North of Porto Alegre a series of hills begins, which gradually turns into a mountain range known as the Serra Gaúcha. In the 19th century, the region was settled by two waves of immigrants. In the early part of the century, Germans arrived and built farming communities in the lower hills. A few decades later, Italians from the wine-growing regions of Veneto and Trento went farther west, where they found the region’s climate ideal for vine cultivation.
To the east, the mountains rise, acquiring an Alpine allure that has earned comparisons with Switzerland. Indeed, the twin mountain resort towns of chic Gramado and more laid-back Canela seem much more European than Brazilian. With verdant peaks and wildflower-dotted valleys, Bavarian architecture, and restaurants serving fondues and apple strudel, they are a favorite “exotic” travel destination of Brazilian tourists.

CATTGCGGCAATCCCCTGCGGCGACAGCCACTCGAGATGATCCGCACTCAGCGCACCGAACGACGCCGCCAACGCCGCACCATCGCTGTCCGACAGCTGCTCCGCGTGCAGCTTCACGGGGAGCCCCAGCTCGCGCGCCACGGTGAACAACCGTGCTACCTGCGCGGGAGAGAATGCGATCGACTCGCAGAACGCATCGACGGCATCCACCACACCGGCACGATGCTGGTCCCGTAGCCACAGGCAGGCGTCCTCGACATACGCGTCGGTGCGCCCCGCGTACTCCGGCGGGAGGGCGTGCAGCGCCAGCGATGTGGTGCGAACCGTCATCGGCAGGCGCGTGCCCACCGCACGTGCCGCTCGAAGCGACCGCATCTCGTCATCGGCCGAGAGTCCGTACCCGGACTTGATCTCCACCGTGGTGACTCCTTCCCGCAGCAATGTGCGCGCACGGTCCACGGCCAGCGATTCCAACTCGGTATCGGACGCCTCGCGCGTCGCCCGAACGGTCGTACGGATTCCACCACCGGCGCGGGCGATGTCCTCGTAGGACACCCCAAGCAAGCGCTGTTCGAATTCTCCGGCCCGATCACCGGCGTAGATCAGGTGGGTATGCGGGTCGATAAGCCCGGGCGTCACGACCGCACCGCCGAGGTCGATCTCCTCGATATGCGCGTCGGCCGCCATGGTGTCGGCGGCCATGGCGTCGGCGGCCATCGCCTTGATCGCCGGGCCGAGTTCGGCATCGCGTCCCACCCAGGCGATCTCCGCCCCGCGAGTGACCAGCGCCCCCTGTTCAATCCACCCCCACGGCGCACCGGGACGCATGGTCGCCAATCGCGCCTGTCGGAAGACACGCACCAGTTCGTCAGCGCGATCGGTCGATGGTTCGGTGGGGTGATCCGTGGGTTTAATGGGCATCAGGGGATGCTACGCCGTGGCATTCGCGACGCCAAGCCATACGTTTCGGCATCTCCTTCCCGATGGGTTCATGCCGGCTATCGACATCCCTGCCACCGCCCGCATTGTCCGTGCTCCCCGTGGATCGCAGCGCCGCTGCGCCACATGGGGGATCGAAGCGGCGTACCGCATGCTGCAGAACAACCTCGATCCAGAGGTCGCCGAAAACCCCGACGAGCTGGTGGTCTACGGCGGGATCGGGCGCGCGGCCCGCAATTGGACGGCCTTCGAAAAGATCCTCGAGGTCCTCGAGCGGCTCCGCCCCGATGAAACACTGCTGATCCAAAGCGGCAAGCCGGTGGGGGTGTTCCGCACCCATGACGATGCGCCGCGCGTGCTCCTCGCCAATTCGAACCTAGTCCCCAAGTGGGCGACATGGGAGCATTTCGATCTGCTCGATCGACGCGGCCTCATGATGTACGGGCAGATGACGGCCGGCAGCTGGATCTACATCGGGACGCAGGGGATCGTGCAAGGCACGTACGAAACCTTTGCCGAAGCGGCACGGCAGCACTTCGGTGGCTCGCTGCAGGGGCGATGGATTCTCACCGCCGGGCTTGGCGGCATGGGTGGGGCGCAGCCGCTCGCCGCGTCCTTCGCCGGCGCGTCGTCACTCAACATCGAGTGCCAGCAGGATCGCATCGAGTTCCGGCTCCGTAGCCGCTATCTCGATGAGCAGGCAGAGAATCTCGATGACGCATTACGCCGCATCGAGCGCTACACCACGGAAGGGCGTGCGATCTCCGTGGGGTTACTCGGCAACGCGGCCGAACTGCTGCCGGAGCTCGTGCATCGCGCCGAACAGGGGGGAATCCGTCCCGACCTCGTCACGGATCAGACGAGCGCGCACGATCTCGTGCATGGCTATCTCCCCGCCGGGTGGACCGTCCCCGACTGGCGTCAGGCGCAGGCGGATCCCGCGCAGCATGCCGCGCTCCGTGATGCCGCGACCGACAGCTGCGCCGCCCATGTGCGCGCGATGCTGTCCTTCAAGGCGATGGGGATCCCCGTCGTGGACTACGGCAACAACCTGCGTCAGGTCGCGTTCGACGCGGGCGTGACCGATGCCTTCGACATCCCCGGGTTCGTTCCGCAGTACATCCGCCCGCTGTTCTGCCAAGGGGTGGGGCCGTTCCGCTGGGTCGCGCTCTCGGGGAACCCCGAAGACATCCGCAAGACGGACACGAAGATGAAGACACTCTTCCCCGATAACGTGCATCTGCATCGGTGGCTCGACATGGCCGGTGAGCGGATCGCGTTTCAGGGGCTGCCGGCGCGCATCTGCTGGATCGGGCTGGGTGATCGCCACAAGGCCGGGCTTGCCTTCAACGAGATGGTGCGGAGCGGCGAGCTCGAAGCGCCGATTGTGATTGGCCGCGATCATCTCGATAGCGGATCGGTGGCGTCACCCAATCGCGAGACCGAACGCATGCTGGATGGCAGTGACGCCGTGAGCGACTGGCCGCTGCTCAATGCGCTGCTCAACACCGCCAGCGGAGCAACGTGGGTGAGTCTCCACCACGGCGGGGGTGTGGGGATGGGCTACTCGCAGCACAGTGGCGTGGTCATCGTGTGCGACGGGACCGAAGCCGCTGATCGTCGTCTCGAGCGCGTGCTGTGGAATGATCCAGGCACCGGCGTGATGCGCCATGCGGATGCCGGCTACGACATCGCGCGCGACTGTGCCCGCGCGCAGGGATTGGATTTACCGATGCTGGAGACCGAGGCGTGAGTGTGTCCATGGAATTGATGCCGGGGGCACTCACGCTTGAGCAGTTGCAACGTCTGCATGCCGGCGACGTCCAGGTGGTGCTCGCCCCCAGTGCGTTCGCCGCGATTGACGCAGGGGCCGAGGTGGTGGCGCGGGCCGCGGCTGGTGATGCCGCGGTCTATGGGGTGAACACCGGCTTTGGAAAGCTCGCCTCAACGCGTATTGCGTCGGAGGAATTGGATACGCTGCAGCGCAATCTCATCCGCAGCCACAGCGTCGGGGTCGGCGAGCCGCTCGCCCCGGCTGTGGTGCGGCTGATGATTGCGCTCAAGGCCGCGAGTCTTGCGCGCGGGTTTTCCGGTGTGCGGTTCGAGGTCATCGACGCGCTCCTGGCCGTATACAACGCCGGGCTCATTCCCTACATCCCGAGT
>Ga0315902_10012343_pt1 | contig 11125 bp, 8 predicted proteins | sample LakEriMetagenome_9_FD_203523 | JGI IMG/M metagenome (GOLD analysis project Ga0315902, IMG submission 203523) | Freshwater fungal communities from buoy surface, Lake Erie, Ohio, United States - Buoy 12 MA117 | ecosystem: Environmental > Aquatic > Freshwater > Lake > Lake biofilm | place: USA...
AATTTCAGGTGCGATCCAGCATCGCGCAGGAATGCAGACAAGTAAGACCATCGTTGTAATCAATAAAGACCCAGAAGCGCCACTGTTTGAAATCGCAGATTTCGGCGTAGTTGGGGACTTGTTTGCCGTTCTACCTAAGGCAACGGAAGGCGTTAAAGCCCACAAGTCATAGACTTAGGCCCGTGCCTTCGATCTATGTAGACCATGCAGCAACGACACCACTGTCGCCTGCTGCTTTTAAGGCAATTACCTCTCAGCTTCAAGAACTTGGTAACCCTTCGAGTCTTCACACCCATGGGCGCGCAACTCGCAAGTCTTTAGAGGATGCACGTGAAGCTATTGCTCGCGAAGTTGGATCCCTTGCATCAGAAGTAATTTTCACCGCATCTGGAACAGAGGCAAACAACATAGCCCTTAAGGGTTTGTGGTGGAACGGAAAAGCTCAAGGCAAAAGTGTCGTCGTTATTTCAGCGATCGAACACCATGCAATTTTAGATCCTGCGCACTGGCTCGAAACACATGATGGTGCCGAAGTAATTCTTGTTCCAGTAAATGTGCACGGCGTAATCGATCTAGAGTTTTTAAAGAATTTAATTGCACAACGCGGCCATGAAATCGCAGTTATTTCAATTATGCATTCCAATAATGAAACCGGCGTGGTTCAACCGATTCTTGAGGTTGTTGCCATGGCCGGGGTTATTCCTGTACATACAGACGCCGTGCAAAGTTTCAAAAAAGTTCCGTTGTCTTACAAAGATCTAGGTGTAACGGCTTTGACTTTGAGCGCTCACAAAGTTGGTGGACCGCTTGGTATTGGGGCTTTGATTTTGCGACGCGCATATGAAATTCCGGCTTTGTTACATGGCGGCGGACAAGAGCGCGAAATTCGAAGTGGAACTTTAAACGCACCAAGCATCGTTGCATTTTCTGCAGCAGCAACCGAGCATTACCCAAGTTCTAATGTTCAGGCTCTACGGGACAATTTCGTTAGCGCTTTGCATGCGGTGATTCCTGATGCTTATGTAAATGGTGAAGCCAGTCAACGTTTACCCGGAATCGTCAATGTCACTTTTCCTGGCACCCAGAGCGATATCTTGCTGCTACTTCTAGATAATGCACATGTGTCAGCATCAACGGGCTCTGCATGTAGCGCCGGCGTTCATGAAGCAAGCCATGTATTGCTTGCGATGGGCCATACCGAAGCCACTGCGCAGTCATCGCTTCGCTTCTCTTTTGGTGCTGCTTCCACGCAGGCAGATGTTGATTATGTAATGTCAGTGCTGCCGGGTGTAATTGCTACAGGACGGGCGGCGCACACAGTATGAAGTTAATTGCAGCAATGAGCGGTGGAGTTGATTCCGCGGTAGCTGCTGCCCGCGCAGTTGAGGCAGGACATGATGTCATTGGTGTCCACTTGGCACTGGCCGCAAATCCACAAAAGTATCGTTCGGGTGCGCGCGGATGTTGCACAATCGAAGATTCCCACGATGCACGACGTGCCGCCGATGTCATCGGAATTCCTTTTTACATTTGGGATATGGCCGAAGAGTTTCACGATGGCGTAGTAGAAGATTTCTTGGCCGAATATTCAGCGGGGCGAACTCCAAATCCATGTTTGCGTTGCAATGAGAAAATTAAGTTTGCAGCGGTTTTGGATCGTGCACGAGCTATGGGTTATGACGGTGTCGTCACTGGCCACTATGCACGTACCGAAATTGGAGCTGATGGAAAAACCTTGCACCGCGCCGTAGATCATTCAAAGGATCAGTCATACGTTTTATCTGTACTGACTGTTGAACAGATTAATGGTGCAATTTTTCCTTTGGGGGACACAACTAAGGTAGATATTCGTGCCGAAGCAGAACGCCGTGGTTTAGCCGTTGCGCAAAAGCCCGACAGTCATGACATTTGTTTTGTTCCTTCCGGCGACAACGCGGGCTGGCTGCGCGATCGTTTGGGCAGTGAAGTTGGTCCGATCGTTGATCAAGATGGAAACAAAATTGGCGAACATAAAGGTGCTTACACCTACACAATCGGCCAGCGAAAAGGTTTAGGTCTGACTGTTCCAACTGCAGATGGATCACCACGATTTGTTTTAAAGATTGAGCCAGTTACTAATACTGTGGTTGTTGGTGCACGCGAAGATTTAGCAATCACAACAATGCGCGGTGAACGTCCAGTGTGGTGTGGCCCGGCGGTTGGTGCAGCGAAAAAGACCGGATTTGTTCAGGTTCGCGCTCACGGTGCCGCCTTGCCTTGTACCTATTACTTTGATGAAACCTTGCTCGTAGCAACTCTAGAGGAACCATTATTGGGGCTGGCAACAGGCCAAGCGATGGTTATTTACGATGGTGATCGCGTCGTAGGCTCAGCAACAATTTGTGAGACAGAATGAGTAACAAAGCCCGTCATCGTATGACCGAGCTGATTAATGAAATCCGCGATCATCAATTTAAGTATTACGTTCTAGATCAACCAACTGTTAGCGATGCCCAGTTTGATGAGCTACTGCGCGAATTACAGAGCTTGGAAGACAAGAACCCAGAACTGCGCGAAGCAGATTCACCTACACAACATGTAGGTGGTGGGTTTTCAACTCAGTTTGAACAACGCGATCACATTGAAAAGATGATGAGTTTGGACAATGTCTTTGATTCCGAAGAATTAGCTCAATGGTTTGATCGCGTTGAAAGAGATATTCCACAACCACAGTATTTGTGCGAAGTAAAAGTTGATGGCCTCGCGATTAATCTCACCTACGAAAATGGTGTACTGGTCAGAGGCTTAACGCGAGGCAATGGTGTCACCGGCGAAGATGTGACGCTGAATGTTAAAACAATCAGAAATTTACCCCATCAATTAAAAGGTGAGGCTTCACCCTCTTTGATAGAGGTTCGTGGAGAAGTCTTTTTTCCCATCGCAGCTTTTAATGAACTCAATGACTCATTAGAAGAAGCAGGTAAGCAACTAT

In summer, moderate temperatures and icy waterfalls offer cool respite from the heat. Meanwhile, if you visit in winter, aside from hot chocolate and crackling fireplaces, you’re likely to encounter snow. Although these two periods are considered high season (and are consequently quite crowded), the region is stunning year-round.
If you have a little extra time, head even farther north (and off the beaten track) to the Parque Nacional de Aparados da Serra, home of the spectacular Cânion de Itaimbezinho.
© Michael Sommers from Moon Brazil, 2nd Edition